As a nation built on the Doctrines of Discovery, Extinguishment and Terra Nullius, Canada’s existence, as an internationally recognized sovereign state, relies upon a rigorous and methodical campaign to sanitize the present moment of Indigenous presence and eventually to erase all traces of Indigeneity from living memory. Resisting such erasure (in place, historical memory, or cognitive space), Indigenous artists and activists are scripting interventions for myriad “stages” through which to dislodge colonization from the Indigenous body and through which to excise the psycho-spiritual scars that affect the many survivors of relocation, re-education, the sixties scoop, forced sterilization, etc.
Our membership is committed to facilitating such interventions; hence, we seek to plunge ourselves into “deep time,” so that we may devise works in the present moment that build legacy for future generations. It is only through painstaking engagement with the tangled history of settlement that future conciliation might be operationalized. To facilitate such conciliation in our own work, members of the Jackman Humanities Institute's Deep Time Working Group have (since 2016) embraced opportunities to explore and test out the means by which to mediate possible sites (topographical, cognitive, ceremonial, and performative) of profound encounter and renewal. Additionally, we will seek opportunities to meaningfully offer our skills, time and physical labor to support Indigenous community projects that work to strengthen Indigenous individuals.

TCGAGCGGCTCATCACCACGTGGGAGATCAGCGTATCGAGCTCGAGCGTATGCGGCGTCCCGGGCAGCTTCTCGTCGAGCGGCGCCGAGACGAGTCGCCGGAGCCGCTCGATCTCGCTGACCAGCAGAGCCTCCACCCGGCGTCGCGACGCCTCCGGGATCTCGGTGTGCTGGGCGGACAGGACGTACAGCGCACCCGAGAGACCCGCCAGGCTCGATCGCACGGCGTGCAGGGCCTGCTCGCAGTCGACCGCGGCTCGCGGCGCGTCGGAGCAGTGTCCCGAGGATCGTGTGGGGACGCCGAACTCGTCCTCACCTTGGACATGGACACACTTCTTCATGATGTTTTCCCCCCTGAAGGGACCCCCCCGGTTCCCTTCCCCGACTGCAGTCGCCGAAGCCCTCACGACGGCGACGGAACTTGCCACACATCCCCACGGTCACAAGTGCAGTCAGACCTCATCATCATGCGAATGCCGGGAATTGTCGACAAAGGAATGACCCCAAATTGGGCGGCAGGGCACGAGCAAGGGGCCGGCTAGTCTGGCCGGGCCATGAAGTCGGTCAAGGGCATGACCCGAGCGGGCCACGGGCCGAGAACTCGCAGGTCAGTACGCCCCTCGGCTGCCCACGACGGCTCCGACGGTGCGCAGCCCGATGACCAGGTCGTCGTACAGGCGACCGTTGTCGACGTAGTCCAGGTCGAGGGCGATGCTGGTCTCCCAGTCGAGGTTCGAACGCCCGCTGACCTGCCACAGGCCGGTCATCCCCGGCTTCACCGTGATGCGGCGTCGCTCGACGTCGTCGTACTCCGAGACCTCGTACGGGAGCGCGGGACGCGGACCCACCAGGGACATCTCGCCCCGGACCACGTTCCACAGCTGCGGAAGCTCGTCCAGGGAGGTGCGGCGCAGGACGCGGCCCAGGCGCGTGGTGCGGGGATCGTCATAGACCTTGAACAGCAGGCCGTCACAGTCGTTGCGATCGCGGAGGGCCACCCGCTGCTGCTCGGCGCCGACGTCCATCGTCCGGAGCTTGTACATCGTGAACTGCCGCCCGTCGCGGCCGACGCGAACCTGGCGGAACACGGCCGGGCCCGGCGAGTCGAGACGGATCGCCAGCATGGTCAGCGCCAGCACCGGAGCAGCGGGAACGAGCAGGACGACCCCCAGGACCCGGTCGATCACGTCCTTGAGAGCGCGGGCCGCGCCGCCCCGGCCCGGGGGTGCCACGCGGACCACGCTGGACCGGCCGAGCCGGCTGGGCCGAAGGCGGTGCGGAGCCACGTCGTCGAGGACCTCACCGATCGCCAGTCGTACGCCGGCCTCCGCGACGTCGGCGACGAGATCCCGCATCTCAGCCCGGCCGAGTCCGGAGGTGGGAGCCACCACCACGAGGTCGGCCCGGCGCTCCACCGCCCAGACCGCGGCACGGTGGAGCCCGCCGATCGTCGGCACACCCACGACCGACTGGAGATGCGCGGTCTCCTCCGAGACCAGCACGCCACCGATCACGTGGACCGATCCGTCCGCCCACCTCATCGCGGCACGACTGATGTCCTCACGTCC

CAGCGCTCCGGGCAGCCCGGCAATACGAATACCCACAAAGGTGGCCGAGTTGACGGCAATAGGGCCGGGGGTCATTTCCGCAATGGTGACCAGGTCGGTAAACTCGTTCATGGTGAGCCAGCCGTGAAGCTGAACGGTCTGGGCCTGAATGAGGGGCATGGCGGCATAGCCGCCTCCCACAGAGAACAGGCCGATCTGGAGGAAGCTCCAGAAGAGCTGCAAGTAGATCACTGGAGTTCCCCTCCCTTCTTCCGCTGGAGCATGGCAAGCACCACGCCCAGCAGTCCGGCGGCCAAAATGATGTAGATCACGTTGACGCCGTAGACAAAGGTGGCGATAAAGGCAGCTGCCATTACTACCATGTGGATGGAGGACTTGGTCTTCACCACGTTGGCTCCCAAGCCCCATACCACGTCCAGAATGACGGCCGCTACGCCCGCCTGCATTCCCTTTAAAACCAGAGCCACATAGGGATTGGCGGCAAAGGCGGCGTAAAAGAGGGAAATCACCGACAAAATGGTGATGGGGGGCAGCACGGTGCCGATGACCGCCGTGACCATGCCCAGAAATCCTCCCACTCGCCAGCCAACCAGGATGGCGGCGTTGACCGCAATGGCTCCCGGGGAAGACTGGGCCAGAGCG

Jill Carter, Centre for Drama, Theatre & Performance Studies
Myrto Koumarianos, Ph.D. candidate, Centre for Drama, Theatre & Performance Studies